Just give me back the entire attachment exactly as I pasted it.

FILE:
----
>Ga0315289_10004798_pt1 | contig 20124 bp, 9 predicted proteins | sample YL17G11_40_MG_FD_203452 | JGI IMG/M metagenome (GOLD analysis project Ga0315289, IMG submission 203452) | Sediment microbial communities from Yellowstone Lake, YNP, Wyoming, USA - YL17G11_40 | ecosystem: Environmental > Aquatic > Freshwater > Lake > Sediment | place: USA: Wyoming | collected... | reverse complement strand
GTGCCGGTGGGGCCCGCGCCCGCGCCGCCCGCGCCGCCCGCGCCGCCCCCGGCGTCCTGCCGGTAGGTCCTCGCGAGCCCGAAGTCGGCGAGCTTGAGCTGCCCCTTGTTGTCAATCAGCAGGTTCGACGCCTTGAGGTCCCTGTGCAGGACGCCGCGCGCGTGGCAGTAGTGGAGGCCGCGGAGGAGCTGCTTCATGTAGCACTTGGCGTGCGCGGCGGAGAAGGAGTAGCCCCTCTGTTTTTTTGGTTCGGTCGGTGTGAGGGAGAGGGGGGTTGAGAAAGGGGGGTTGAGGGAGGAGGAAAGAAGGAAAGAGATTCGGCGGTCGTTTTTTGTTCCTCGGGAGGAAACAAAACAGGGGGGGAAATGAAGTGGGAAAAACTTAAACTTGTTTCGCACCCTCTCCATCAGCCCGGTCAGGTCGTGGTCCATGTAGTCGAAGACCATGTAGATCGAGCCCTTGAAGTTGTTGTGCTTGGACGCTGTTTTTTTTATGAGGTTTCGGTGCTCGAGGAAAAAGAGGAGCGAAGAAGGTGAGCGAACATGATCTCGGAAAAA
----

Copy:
>Ga0315289_10004798_pt1 | contig 20124 bp, 9 predicted proteins | sample YL17G11_40_MG_FD_203452 | JGI IMG/M metagenome (GOLD analysis project Ga0315289, IMG submission 203452) | Sediment microbial communities from Yellowstone Lake, YNP, Wyoming, USA - YL17G11_40 | ecosystem: Environmental > Aquatic > Freshwater > Lake > Sediment | place: USA: Wyoming | collected... | reverse complement strand
GTGCCGGTGGGGCCCGCGCCCGCGCCGCCCGCGCCGCCCGCGCCGCCCCCGGCGTCCTGCCGGTAGGTCCTCGCGAGCCCGAAGTCGGCGAGCTTGAGCTGCCCCTTGTTGTCAATCAGCAGGTTCGACGCCTTGAGGTCCCTGTGCAGGACGCCGCGCGCGTGGCAGTAGTGGAGGCCGCGGAGGAGCTGCTTCATGTAGCACTTGGCGTGCGCGGCGGAGAAGGAGTAGCCCCTCTGTTTTTTTGGTTCGGTCGGTGTGAGGGAGAGGGGGGTTGAGAAAGGGGGGTTGAGGGAGGAGGAAAGAAGGAAAGAGATTCGGCGGTCGTTTTTTGTTCCTCGGGAGGAAACAAAACAGGGGGGGAAATGAAGTGGGAAAAACTTAAACTTGTTTCGCACCCTCTCCATCAGCCCGGTCAGGTCGTGGTCCATGTAGTCGAAGACCATGTAGATCGAGCCCTTGAAGTTGTTGTGCTTGGACGCTGTTTTTTTTATGAGGTTTCGGTGCTCGAGGAAAAAGAGGAGCGAAGAAGGTGAGCGAACATGATCTCGGAAAAA